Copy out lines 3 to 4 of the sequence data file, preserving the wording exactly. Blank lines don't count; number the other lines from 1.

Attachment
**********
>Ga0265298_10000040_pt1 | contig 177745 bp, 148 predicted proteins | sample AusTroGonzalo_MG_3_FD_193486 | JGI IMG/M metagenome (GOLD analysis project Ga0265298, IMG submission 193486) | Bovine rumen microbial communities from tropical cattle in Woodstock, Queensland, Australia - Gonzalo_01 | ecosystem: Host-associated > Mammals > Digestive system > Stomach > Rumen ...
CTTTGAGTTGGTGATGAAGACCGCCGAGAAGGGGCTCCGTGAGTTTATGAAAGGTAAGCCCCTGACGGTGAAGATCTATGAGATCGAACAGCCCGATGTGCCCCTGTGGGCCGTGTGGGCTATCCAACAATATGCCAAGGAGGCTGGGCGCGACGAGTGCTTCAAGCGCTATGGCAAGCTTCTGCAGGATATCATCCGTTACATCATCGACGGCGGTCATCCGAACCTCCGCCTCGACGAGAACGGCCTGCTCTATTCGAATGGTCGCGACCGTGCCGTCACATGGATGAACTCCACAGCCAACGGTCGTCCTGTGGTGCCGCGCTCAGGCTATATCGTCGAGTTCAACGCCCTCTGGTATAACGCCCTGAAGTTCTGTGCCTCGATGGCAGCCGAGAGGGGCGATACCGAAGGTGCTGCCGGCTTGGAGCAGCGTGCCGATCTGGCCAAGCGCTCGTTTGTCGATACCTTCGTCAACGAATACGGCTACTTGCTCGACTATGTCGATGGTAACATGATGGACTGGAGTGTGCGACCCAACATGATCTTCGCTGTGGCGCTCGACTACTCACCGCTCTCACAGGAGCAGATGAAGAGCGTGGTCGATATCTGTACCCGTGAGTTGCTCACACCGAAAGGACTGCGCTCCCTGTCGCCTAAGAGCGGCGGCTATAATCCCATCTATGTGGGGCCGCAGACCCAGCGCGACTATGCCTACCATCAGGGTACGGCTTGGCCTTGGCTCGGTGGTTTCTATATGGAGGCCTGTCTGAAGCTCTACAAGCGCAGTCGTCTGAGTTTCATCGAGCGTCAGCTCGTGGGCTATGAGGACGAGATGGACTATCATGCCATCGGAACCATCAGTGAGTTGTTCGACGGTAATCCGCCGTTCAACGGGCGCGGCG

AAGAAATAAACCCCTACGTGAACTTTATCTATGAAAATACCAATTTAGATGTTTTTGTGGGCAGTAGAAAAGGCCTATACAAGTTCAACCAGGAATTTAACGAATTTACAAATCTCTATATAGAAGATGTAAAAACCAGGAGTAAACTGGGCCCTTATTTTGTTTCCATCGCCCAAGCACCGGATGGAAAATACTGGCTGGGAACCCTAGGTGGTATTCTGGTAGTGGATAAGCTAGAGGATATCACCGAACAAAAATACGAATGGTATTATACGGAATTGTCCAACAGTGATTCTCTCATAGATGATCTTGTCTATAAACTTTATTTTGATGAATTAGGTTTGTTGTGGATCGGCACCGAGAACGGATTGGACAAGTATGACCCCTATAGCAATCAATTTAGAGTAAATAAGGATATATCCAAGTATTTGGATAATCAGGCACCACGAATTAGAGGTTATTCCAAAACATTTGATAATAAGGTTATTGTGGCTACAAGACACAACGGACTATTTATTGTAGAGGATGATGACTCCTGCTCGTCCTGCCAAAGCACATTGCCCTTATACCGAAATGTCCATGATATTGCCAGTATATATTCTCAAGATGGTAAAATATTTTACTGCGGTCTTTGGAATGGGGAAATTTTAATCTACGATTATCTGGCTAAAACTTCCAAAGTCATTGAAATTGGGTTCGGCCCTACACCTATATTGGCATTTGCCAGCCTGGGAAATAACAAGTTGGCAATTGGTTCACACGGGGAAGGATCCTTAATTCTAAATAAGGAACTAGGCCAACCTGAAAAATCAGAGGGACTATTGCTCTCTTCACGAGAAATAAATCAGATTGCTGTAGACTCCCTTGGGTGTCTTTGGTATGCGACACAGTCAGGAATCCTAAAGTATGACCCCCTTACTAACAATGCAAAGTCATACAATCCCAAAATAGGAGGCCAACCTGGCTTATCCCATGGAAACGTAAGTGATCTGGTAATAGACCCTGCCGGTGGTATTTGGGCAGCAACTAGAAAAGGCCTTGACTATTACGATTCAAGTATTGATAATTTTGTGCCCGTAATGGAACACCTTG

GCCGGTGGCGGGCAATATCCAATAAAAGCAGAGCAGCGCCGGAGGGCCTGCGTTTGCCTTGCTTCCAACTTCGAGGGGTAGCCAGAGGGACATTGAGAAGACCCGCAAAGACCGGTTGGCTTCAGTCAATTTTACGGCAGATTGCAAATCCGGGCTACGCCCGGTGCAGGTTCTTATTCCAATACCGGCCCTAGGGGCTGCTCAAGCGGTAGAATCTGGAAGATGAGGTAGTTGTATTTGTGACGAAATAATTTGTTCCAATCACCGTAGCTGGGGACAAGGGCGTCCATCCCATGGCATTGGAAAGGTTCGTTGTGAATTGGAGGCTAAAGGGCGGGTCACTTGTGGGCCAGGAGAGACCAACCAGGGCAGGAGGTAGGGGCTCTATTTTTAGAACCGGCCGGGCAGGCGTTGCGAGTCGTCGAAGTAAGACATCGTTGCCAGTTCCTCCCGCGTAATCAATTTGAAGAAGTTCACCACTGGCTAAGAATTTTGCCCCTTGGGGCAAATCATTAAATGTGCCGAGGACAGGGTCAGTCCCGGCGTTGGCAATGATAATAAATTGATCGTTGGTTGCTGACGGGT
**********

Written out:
AAGAAATAAACCCCTACGTGAACTTTATCTATGAAAATACCAATTTAGATGTTTTTGTGGGCAGTAGAAAAGGCCTATACAAGTTCAACCAGGAATTTAACGAATTTACAAATCTCTATATAGAAGATGTAAAAACCAGGAGTAAACTGGGCCCTTATTTTGTTTCCATCGCCCAAGCACCGGATGGAAAATACTGGCTGGGAACCCTAGGTGGTATTCTGGTAGTGGATAAGCTAGAGGATATCACCGAACAAAAATACGAATGGTATTATACGGAATTGTCCAACAGTGATTCTCTCATAGATGATCTTGTCTATAAACTTTATTTTGATGAATTAGGTTTGTTGTGGATCGGCACCGAGAACGGATTGGACAAGTATGACCCCTATAGCAATCAATTTAGAGTAAATAAGGATATATCCAAGTATTTGGATAATCAGGCACCACGAATTAGAGGTTATTCCAAAACATTTGATAATAAGGTTATTGTGGCTACAAGACACAACGGACTATTTATTGTAGAGGATGATGACTCCTGCTCGTCCTGCCAAAGCACATTGCCCTTATACCGAAATGTCCATGATATTGCCAGTATATATTCTCAAGATGGTAAAATATTTTACTGCGGTCTTTGGAATGGGGAAATTTTAATCTACGATTATCTGGCTAAAACTTCCAAAGTCATTGAAATTGGGTTCGGCCCTACACCTATATTGGCATTTGCCAGCCTGGGAAATAACAAGTTGGCAATTGGTTCACACGGGGAAGGATCCTTAATTCTAAATAAGGAACTAGGCCAACCTGAAAAATCAGAGGGACTATTGCTCTCTTCACGAGAAATAAATCAGATTGCTGTAGACTCCCTTGGGTGTCTTTGGTATGCGACACAGTCAGGAATCCTAAAGTATGACCCCCTTACTAACAATGCAAAGTCATACAATCCCAAAATAGGAGGCCAACCTGGCTTATCCCATGGAAACGTAAGTGATCTGGTAATAGACCCTGCCGGTGGTATTTGGGCAGCAACTAGAAAAGGCCTTGACTATTACGATTCAAGTATTGATAATTTTGTGCCCGTAATGGAACACCTTG

GCCGGTGGCGGGCAATATCCAATAAAAGCAGAGCAGCGCCGGAGGGCCTGCGTTTGCCTTGCTTCCAACTTCGAGGGGTAGCCAGAGGGACATTGAGAAGACCCGCAAAGACCGGTTGGCTTCAGTCAATTTTACGGCAGATTGCAAATCCGGGCTACGCCCGGTGCAGGTTCTTATTCCAATACCGGCCCTAGGGGCTGCTCAAGCGGTAGAATCTGGAAGATGAGGTAGTTGTATTTGTGACGAAATAATTTGTTCCAATCACCGTAGCTGGGGACAAGGGCGTCCATCCCATGGCATTGGAAAGGTTCGTTGTGAATTGGAGGCTAAAGGGCGGGTCACTTGTGGGCCAGGAGAGACCAACCAGGGCAGGAGGTAGGGGCTCTATTTTTAGAACCGGCCGGGCAGGCGTTGCGAGTCGTCGAAGTAAGACATCGTTGCCAGTTCCTCCCGCGTAATCAATTTGAAGAAGTTCACCACTGGCTAAGAATTTTGCCCCTTGGGGCAAATCATTAAATGTGCCGAGGACAGGGTCAGTCCCGGCGTTGGCAATGATAATAAATTGATCGTTGGTTGCTGACGGGT